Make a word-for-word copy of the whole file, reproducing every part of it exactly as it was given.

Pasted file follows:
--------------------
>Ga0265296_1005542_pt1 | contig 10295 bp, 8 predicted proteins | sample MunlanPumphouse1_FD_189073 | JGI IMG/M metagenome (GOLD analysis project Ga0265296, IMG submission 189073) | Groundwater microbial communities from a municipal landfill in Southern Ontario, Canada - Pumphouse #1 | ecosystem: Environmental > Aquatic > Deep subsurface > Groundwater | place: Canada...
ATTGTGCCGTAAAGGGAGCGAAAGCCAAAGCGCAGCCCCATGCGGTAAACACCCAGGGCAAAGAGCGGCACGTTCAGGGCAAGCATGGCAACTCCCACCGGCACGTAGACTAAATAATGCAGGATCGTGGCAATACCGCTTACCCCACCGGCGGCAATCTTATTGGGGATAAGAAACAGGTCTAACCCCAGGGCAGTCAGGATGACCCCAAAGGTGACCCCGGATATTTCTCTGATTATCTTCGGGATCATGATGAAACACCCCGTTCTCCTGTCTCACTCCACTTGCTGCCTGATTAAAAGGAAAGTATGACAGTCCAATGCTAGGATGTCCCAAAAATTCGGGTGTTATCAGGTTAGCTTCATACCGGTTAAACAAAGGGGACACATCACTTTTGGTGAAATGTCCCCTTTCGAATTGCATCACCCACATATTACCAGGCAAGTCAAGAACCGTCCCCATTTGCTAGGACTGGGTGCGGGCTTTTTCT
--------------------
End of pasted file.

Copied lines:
>Ga0265296_1005542_pt1 | contig 10295 bp, 8 predicted proteins | sample MunlanPumphouse1_FD_189073 | JGI IMG/M metagenome (GOLD analysis project Ga0265296, IMG submission 189073) | Groundwater microbial communities from a municipal landfill in Southern Ontario, Canada - Pumphouse #1 | ecosystem: Environmental > Aquatic > Deep subsurface > Groundwater | place: Canada...
ATTGTGCCGTAAAGGGAGCGAAAGCCAAAGCGCAGCCCCATGCGGTAAACACCCAGGGCAAAGAGCGGCACGTTCAGGGCAAGCATGGCAACTCCCACCGGCACGTAGACTAAATAATGCAGGATCGTGGCAATACCGCTTACCCCACCGGCGGCAATCTTATTGGGGATAAGAAACAGGTCTAACCCCAGGGCAGTCAGGATGACCCCAAAGGTGACCCCGGATATTTCTCTGATTATCTTCGGGATCATGATGAAACACCCCGTTCTCCTGTCTCACTCCACTTGCTGCCTGATTAAAAGGAAAGTATGACAGTCCAATGCTAGGATGTCCCAAAAATTCGGGTGTTATCAGGTTAGCTTCATACCGGTTAAACAAAGGGGACACATCACTTTTGGTGAAATGTCCCCTTTCGAATTGCATCACCCACATATTACCAGGCAAGTCAAGAACCGTCCCCATTTGCTAGGACTGGGTGCGGGCTTTTTCT